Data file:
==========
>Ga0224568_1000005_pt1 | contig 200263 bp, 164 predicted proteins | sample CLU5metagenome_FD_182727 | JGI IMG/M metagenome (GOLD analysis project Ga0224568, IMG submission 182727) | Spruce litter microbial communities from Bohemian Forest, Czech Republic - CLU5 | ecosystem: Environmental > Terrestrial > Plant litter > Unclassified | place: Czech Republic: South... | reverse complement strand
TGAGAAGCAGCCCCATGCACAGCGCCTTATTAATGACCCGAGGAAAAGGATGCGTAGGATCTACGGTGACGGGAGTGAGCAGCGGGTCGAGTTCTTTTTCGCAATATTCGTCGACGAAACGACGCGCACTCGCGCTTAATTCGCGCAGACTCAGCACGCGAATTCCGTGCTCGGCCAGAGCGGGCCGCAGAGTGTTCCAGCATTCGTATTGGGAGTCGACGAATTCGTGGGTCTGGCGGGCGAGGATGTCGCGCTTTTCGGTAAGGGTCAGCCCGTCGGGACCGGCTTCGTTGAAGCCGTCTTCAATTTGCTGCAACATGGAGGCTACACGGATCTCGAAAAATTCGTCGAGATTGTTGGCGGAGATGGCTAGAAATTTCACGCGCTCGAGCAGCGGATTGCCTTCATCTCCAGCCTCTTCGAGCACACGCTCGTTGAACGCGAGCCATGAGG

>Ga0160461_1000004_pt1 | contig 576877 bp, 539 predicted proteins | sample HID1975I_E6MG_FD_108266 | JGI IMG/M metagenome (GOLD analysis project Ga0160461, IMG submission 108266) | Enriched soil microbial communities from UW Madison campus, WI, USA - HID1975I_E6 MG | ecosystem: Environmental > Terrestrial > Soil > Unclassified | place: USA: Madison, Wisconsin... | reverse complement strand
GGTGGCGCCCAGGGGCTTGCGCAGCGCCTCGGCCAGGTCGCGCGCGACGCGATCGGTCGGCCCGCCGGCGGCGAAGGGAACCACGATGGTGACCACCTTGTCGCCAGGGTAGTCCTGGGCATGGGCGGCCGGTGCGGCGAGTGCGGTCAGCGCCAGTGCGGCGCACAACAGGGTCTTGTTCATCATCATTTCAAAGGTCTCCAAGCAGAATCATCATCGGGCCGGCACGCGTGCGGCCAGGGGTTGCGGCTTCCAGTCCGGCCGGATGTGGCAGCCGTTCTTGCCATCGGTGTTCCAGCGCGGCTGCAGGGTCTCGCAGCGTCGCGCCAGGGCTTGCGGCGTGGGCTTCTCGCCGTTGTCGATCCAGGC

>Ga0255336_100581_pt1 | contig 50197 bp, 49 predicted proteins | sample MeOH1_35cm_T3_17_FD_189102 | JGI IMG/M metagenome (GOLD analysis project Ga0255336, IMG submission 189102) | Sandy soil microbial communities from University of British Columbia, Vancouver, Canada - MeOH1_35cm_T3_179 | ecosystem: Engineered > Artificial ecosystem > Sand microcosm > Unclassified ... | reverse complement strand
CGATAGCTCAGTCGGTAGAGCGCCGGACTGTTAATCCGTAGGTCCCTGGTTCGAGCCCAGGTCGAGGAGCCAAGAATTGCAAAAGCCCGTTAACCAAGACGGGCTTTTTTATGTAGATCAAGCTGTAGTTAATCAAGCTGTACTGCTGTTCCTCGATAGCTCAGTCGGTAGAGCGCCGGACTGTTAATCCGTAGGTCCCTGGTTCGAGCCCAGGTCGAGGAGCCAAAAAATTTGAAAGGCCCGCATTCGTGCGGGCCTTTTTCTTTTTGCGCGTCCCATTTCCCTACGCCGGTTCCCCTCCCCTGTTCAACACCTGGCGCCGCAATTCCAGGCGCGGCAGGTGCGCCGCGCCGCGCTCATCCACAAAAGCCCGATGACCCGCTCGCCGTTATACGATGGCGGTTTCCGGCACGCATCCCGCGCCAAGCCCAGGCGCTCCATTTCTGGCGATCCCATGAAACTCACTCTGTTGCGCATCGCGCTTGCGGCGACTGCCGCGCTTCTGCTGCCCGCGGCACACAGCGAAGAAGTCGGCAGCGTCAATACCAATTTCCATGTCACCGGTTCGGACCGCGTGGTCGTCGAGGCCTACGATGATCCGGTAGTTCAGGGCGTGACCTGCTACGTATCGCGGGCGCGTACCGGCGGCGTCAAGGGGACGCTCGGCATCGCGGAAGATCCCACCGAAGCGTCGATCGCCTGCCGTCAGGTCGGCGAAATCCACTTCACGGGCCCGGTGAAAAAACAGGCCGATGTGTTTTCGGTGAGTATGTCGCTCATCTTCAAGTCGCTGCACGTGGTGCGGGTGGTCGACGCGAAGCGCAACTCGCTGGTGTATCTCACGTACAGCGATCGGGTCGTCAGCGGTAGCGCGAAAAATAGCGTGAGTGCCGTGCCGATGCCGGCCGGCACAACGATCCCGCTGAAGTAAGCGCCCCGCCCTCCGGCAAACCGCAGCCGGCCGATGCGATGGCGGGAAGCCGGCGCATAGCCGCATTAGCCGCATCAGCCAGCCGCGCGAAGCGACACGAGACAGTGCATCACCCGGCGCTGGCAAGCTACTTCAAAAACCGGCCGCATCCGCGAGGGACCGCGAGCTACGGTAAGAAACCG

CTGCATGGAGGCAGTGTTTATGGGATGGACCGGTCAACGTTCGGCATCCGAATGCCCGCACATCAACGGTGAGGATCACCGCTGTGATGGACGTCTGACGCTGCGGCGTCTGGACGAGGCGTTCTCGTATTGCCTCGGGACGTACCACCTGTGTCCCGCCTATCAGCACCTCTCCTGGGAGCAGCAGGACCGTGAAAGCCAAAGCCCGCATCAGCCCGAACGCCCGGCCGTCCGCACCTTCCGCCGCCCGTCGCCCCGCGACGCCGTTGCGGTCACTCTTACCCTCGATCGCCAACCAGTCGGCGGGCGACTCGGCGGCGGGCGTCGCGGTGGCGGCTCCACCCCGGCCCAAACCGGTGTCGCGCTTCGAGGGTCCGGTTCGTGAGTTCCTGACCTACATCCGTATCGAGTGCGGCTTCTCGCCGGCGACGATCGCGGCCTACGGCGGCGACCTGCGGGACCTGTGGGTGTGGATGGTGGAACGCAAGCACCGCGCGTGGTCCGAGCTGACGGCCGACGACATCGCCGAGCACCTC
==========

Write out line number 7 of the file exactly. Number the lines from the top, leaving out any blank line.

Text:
CTGCATGGAGGCAGTGTTTATGGGATGGACCGGTCAACGTTCGGCATCCGAATGCCCGCACATCAACGGTGAGGATCACCGCTGTGATGGACGTCTGACGCTGCGGCGTCTGGACGAGGCGTTCTCGTATTGCCTCGGGACGTACCACCTGTGTCCCGCCTATCAGCACCTCTCCTGGGAGCAGCAGGACCGTGAAAGCCAAAGCCCGCATCAGCCCGAACGCCCGGCCGTCCGCACCTTCCGCCGCCCGTCGCCCCGCGACGCCGTTGCGGTCACTCTTACCCTCGATCGCCAACCAGTCGGCGGGCGACTCGGCGGCGGGCGTCGCGGTGGCGGCTCCACCCCGGCCCAAACCGGTGTCGCGCTTCGAGGGTCCGGTTCGTGAGTTCCTGACCTACATCCGTATCGAGTGCGGCTTCTCGCCGGCGACGATCGCGGCCTACGGCGGCGACCTGCGGGACCTGTGGGTGTGGATGGTGGAACGCAAGCACCGCGCGTGGTCCGAGCTGACGGCCGACGACATCGCCGAGCACCTC